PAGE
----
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City Water to lake area homes?

Golf course subdivision approaches council for assistance in dealing with arsenic

SOLON– The City of Solon is going to investigate the possibility of becoming a rural water supplier.
Residents of a rural subdivision adjacent to the Lake MacBride Golf Course asked the city to consider extending water service three miles to their 14 homes, and at a July 26 meeting, council members authorized city staff to continue working on the proposal.
Members of the Gallery Acres West Homeowners’ Association were present for the meeting, along with representatives from the Poweshiek Water Association (PWA), a rural water distributor serving 11 counties, in hopes of finding an affordable solution to the problem of arsenic in the Gallery Acres West well.
According to City Administrator Cami Rasmussen, discussions between the homeowners’ association and the city have taken place for over a year and multiple meetings have also taken place with the council’s utilities committee.
Two options were suggested: a 3-inch service line which would serve only the 14 homes, or a 6- to 8-inch main which could provide water to other lake-area subdivisions in the future.
The proposals were reviewed by City Engineer Dave Schechinger, and were deemed unfeasible at the time, but the door was left open, she said.
That led to a more recent meeting, which resulted in the proposal being placed before the council members.
“We’re here tonight to get everybody up to speed on the situation and to gather some direction so that we as staff know where council lies on support of us to keep going as far as research and water service options,” Rasmussen said.
Arsenic is a common problem with water supply systems in the area, Solon Public Works Director Scott Kleppe told council members.
“There’re several public water supplies out there that are dealing with the same thing,” Kleppe said. The city’s third well has also experienced issues with arsenic content, he said, but the city treats its water to remove iron, and arsenic is removed as a result.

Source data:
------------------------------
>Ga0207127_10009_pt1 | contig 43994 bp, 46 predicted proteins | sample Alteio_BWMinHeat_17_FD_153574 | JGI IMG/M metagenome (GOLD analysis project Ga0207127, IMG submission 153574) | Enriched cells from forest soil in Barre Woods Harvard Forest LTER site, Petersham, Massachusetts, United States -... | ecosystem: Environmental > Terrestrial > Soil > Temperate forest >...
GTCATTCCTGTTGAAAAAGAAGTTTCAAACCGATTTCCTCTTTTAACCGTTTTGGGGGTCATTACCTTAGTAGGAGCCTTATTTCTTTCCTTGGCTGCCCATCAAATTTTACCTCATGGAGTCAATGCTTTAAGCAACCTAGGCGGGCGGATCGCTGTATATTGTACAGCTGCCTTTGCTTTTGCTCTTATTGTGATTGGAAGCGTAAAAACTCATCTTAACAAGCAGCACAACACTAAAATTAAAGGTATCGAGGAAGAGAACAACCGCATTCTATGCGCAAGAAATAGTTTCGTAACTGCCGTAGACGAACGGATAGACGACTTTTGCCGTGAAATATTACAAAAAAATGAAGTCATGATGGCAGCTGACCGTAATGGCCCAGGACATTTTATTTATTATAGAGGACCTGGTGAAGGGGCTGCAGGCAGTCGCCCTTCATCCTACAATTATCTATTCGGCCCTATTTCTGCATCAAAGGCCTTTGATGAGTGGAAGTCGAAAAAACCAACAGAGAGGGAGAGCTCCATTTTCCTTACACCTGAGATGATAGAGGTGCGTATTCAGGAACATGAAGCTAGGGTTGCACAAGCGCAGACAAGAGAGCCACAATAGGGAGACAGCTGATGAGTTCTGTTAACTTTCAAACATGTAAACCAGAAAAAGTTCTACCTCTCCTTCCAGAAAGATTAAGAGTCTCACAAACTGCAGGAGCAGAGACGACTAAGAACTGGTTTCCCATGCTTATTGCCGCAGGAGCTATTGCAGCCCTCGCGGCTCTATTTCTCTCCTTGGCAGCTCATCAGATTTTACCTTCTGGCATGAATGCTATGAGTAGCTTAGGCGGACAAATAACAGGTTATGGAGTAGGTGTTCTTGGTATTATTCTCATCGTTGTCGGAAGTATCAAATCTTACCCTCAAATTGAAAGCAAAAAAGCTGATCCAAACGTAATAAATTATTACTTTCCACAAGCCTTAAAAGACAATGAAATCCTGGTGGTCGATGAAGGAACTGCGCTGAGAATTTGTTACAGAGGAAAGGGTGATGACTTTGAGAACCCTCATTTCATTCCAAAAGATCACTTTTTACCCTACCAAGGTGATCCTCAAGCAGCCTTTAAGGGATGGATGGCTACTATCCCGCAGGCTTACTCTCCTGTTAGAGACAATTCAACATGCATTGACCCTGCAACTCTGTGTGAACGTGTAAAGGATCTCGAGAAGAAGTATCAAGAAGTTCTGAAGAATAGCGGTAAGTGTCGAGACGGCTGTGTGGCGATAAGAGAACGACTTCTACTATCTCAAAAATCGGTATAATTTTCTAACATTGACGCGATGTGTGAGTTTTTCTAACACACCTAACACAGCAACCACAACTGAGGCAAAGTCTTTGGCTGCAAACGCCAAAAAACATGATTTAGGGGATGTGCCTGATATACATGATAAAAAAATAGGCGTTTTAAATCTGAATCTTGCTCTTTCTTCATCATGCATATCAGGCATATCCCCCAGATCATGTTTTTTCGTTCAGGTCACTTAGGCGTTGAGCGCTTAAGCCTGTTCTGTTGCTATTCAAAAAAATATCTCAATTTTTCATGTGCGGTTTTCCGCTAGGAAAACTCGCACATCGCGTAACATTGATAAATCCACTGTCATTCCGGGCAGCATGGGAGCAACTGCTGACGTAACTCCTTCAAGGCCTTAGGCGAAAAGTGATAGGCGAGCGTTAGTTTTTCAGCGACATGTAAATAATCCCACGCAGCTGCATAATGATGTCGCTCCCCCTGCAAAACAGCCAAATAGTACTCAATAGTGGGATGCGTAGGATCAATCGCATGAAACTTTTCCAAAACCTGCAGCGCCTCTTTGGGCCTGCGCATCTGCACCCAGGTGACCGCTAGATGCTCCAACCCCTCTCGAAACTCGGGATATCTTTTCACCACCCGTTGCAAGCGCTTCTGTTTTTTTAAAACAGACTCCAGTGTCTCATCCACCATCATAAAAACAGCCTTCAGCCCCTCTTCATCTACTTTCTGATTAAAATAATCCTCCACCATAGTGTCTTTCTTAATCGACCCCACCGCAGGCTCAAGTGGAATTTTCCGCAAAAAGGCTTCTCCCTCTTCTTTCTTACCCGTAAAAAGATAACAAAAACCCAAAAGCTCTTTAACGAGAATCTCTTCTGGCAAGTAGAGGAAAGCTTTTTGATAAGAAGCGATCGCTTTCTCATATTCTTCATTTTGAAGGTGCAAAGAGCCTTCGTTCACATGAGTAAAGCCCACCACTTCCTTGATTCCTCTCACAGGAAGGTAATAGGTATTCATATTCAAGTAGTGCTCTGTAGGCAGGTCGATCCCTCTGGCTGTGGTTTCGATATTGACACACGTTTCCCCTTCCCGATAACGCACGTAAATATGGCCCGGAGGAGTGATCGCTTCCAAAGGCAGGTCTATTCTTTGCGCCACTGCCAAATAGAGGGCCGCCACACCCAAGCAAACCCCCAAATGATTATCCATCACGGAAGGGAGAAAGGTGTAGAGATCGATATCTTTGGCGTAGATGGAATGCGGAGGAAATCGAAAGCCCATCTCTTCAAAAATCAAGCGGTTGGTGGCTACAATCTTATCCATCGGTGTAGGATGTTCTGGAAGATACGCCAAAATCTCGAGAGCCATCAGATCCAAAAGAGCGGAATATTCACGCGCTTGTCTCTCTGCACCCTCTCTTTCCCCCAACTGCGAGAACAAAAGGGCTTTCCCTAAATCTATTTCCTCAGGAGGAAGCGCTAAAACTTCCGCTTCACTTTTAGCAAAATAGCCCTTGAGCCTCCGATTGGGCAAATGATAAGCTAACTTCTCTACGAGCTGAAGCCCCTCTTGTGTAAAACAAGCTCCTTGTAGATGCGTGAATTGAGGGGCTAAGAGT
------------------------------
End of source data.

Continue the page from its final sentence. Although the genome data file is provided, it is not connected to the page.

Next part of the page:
“We’re going to hear more about this issue,” Kleppe added, noting at least two rural subdivisions are discharging arsenic from their systems into receiving streams, something the Iowa Department of Natural Resources (DNR) will be reviewing when treatment permits are up for renewal.
Kleppe said a 6-inch main is usually the smallest line the city allows on its system, but even a 3-inch service line to feed 14 homes would likely result in several thousands of gallons lost because of water going stale over the three-mile journey.
“If this continues, we’ll work with Poweshiek rural water on how they handle some of those water issues with their systems,” Kleppe noted.
The cost of extending service to Gallery Acres West has been estimated at $780,000 for a 3-inch line and $981,000 for an 8-inch main, Rasmussen said, but the homeowners’ association has qualified for a 75 percent forgivable loan through the state to deal with the issue.
Gallery Acres West has been given a final compliance date of July 31, 2018, to be arsenic-free or face a potential fine of up to $25,000.

The only other options available to the homeowners’ association would be to drill a new well and hope against running into more arsenic, or to construct a water treatment facility to serve the subdivision’s residents, said association president Mark Steiger.
And while Steiger cautiously noted the group was only representing Gallery Acres West, he indicated other rural subdivisions dealing with arsenic would face the same dilemma.
“It’s a big waste of resources for everybody to put $500,000 into a treatment plant for ‘x’ number of communities out there,” he said.